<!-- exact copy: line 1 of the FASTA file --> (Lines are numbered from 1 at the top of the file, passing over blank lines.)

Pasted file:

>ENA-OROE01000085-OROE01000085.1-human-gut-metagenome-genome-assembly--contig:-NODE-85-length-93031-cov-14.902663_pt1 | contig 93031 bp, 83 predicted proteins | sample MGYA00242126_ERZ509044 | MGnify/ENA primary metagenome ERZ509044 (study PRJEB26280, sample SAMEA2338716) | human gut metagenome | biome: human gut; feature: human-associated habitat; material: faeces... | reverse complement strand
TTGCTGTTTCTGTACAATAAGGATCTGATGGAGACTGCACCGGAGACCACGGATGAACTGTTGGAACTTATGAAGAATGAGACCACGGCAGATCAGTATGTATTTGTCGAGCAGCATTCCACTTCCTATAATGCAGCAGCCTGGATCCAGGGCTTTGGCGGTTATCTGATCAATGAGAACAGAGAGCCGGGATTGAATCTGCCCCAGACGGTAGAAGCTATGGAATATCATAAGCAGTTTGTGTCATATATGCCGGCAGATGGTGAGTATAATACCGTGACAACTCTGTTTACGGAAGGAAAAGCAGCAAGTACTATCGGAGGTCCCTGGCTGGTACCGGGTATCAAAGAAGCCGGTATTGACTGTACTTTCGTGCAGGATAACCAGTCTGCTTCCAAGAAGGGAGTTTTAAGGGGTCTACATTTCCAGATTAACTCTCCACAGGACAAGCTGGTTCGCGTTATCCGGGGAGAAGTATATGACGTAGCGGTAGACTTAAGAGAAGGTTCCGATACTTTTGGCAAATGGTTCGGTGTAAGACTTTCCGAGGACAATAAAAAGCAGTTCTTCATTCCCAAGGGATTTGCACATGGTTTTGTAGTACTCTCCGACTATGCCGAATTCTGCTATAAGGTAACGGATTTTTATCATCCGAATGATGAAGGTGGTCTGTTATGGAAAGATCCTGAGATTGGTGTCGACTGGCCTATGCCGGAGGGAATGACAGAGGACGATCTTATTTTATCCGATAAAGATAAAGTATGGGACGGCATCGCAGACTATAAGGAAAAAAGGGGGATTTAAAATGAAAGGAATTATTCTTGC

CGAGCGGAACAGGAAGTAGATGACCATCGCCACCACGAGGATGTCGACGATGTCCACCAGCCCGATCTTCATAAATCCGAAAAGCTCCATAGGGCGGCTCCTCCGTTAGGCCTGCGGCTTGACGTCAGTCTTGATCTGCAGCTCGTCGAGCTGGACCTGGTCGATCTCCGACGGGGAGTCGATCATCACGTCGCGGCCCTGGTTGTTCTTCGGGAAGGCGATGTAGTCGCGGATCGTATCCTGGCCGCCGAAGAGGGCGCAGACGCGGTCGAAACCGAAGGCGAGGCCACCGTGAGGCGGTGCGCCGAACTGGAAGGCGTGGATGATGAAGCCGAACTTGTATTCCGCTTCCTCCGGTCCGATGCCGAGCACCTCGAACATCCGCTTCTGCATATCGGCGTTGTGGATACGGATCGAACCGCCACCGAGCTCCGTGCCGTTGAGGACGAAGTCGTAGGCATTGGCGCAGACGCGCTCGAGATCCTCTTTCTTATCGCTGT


>ENA-OROE01000085-OROE01000085.1-human-gut-metagenome-genome-assembly--contig:-NODE-85-length-93031-cov-14.902663_pt1 | contig 93031 bp, 83 predicted proteins | sample MGYA00242126_ERZ509044 | MGnify/ENA primary metagenome ERZ509044 (study PRJEB26280, sample SAMEA2338716) | human gut metagenome | biome: human gut; feature: human-associated habitat; material: faeces... | reverse complement strand